Many people move out to the Pacific Northwest looking for a change in pace to advance their careers or retire. While many new residents plan for many things, revisiting their estate plan that they originally drafted in another state usually isn’t one of them — although it should be.
Each jurisdiction had its definition as to what constitutes a valid will. What might be a legally binding will in one state might not be in the next. You must understand why that’s the case.
Why wills in one state aren’t often valid in another
A probate judge here in Washington state may consider the will that you drafted in another state as valid, provided that you followed the appropriate formalities when executing this legal document in your previous state — although not if the rules in that state about what makes a valid will are the same.
For your will to be valid in Washington state, you may simply have to re-do it.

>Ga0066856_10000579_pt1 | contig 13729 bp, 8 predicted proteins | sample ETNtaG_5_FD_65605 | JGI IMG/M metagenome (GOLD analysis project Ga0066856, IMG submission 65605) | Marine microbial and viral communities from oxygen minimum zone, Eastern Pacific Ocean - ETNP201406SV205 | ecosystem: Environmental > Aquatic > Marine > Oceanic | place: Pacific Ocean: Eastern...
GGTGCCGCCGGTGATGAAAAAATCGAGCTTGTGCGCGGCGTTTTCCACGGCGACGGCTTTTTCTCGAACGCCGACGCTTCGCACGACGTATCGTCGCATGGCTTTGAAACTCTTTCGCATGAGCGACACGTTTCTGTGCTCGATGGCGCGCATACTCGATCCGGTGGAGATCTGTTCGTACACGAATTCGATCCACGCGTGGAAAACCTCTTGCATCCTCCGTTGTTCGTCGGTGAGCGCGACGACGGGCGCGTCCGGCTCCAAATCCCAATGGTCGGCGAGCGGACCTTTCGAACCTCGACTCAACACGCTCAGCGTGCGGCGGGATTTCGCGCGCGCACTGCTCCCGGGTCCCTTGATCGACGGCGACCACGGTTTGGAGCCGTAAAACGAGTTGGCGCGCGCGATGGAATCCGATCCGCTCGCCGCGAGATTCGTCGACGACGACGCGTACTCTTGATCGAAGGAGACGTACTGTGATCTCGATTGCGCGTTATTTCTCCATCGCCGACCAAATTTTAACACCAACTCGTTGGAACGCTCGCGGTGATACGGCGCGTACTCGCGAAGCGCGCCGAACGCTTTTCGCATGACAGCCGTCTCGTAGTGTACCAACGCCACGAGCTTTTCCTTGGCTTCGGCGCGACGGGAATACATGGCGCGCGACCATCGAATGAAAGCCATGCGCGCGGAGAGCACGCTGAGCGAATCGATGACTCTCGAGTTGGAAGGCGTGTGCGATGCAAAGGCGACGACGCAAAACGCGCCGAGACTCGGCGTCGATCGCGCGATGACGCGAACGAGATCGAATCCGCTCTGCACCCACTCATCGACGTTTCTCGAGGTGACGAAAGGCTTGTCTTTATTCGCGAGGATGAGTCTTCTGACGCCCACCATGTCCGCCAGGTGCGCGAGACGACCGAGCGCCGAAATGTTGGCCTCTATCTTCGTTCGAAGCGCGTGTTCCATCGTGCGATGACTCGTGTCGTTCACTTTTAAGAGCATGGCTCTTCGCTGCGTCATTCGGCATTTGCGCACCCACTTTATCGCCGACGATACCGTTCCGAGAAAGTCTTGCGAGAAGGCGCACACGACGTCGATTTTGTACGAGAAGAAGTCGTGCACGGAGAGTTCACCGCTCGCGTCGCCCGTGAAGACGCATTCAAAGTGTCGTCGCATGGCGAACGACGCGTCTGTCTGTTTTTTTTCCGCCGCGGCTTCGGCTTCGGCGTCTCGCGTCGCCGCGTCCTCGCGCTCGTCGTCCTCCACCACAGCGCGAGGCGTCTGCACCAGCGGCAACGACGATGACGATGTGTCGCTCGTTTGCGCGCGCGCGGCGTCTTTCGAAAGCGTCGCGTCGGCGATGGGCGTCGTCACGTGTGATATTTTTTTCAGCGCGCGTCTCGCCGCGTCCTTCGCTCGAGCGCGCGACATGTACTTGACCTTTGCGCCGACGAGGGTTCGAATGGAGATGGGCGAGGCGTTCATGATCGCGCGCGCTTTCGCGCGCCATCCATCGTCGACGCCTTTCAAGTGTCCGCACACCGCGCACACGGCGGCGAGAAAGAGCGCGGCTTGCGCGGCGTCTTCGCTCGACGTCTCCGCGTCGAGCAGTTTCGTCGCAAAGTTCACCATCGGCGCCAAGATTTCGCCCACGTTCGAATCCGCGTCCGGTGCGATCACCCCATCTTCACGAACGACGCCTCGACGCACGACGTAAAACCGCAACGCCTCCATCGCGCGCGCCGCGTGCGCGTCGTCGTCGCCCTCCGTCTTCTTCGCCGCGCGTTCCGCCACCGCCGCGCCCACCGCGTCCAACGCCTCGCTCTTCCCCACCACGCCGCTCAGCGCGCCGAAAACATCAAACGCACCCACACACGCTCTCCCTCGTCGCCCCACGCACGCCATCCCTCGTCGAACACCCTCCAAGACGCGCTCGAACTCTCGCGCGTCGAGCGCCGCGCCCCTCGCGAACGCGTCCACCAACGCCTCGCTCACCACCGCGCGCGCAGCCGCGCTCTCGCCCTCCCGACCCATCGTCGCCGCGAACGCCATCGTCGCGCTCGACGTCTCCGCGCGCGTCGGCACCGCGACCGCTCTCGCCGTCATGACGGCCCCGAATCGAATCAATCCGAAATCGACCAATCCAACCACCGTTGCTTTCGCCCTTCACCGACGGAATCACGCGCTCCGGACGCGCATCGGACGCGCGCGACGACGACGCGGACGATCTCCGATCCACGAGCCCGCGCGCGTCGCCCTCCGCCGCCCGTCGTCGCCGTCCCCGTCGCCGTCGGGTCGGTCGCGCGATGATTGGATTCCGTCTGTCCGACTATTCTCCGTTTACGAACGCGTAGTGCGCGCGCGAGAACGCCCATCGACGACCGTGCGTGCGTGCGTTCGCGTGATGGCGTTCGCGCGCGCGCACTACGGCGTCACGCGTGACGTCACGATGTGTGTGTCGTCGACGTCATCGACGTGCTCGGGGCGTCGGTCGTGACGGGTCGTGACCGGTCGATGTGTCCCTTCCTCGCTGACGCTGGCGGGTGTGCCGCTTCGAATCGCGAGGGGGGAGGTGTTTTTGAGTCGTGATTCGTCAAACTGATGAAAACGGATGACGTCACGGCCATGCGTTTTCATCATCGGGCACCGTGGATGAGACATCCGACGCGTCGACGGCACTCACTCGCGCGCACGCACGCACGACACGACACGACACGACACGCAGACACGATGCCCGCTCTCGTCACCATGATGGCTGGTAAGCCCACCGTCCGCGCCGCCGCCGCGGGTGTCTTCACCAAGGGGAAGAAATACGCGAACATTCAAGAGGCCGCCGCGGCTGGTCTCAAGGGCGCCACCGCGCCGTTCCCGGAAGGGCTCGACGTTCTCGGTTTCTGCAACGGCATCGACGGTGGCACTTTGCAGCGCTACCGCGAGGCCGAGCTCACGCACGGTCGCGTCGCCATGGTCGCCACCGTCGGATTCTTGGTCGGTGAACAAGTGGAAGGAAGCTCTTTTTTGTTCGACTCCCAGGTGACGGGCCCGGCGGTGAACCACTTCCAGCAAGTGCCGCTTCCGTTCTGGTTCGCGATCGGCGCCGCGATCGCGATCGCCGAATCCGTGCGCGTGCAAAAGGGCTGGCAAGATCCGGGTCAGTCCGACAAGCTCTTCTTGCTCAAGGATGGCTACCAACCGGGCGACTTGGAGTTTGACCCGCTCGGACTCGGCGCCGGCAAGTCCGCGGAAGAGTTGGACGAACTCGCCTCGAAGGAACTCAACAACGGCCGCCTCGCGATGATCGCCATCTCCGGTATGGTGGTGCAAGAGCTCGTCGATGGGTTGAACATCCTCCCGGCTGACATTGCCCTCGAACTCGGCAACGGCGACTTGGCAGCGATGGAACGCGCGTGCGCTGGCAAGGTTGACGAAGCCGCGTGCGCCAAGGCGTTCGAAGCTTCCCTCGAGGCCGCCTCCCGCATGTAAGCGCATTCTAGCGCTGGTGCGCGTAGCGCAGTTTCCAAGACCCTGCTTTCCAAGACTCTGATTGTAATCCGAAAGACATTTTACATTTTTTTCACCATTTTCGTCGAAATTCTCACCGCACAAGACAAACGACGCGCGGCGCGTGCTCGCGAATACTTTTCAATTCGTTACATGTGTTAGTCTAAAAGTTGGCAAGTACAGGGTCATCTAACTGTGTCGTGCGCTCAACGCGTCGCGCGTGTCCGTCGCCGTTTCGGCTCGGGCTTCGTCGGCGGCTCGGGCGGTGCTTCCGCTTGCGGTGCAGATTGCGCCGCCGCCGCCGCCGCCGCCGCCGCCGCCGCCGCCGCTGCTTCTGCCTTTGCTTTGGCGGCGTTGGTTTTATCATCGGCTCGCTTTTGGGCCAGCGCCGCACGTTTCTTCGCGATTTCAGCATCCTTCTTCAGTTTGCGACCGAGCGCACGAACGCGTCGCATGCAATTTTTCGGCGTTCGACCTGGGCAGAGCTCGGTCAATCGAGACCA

For example, Washington doesn’t recognize handwritten or holographic wills signed by the testator alone. This state’s law requires a testator and at least two uninterested witnesses to sign the will for it to be valid. The state requires testators to follow that same process every time they update their will, as well. If you came from a state that permitted holographic wills or allowed you to sign a will without two disinterested witnesses, that wouldn’t be considered valid here.
Ensuring your will is valid in Washington
The difference in state laws is often subtle. You may find it helpful to consult with an attorney to understand what requirements you must meet to have a valid will in Washington. You can then update your will to ensure that your final wishes prevail once you pass away.